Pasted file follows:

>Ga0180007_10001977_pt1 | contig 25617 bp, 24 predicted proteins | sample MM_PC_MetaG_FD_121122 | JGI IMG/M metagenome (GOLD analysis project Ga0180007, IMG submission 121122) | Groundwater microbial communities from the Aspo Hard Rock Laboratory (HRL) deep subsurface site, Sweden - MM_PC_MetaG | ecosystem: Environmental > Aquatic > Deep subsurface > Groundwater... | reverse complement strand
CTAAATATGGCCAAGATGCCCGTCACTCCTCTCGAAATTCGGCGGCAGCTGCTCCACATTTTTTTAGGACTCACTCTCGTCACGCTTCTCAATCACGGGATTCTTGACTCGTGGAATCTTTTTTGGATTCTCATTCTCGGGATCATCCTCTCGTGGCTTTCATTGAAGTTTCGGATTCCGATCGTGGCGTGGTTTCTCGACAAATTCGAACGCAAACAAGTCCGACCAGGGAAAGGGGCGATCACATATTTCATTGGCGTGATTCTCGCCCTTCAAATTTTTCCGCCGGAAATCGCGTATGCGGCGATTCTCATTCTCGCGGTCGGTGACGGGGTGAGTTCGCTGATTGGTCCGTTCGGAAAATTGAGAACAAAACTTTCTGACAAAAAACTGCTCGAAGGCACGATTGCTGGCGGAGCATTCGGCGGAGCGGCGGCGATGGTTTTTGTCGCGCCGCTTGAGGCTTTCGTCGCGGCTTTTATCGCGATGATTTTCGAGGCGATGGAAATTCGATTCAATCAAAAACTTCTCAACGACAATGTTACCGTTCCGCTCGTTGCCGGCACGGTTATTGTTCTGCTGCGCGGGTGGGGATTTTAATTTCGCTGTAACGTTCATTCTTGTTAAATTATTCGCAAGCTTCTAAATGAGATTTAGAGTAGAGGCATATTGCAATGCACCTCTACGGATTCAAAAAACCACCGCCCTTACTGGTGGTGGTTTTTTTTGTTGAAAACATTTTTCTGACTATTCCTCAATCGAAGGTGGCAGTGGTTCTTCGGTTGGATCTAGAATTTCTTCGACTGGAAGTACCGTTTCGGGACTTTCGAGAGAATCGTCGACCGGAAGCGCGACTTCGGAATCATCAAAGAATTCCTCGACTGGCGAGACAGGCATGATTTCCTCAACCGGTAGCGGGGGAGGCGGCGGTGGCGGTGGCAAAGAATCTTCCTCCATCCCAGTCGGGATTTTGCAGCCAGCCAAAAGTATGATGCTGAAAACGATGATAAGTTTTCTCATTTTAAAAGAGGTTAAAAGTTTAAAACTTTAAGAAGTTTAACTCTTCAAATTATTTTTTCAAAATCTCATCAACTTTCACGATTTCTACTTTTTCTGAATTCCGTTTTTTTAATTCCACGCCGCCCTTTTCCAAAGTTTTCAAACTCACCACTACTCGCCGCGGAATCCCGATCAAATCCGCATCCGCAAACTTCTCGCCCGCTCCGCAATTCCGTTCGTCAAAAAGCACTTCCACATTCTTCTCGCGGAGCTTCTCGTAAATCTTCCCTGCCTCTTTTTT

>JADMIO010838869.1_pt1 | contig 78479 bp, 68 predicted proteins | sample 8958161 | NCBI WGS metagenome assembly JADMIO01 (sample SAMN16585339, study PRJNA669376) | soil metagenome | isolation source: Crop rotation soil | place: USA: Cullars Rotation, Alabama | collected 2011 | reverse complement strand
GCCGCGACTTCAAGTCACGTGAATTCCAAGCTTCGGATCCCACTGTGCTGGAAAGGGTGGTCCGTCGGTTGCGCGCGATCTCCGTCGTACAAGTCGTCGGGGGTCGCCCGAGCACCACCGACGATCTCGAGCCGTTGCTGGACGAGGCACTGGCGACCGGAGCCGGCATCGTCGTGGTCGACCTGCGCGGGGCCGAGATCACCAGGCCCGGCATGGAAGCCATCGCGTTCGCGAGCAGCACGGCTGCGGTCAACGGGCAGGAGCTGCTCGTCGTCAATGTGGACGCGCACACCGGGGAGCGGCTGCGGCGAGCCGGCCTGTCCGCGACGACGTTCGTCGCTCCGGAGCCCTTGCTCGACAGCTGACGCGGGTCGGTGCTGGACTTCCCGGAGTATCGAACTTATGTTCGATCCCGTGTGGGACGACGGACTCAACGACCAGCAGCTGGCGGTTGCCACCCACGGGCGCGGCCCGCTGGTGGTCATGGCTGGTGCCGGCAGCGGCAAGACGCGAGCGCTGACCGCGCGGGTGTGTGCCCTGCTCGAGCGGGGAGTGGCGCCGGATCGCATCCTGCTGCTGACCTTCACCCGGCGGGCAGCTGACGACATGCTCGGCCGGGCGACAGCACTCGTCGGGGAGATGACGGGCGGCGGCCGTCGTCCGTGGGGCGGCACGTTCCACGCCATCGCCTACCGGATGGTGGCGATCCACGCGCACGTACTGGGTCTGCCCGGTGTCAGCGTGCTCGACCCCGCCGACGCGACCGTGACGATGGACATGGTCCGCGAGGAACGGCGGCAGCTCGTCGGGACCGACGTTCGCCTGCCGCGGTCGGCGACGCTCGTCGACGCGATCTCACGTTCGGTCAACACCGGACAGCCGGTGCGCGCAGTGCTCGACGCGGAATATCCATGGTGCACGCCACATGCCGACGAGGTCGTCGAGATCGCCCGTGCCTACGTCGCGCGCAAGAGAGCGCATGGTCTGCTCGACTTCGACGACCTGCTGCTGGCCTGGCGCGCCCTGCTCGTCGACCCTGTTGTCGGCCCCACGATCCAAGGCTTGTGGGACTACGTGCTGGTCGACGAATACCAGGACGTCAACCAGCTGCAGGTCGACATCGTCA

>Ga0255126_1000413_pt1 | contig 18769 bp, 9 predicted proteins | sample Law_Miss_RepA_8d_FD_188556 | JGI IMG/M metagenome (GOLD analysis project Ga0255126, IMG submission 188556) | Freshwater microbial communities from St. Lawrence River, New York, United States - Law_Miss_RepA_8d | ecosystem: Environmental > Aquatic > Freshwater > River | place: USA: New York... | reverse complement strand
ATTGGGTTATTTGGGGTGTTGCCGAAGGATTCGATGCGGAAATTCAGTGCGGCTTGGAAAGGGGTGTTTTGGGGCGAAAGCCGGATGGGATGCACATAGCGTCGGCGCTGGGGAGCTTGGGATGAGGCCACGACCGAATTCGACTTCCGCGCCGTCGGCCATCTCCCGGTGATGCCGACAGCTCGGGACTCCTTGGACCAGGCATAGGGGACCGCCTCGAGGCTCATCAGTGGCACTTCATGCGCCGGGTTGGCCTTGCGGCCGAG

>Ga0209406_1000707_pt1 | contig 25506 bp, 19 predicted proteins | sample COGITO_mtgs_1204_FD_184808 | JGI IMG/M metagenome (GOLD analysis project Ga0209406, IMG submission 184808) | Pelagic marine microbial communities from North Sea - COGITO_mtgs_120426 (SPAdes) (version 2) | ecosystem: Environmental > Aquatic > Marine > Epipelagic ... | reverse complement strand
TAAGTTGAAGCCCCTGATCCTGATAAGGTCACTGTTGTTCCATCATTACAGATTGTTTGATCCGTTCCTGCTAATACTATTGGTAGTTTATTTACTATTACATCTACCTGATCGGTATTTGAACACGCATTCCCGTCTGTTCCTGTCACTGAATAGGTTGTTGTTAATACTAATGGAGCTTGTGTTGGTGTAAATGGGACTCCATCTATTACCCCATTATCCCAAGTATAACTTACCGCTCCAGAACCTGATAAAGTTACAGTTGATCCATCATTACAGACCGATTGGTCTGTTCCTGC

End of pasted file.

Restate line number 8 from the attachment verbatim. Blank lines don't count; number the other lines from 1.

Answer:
TAAGTTGAAGCCCCTGATCCTGATAAGGTCACTGTTGTTCCATCATTACAGATTGTTTGATCCGTTCCTGCTAATACTATTGGTAGTTTATTTACTATTACATCTACCTGATCGGTATTTGAACACGCATTCCCGTCTGTTCCTGTCACTGAATAGGTTGTTGTTAATACTAATGGAGCTTGTGTTGGTGTAAATGGGACTCCATCTATTACCCCATTATCCCAAGTATAACTTACCGCTCCAGAACCTGATAAAGTTACAGTTGATCCATCATTACAGACCGATTGGTCTGTTCCTGC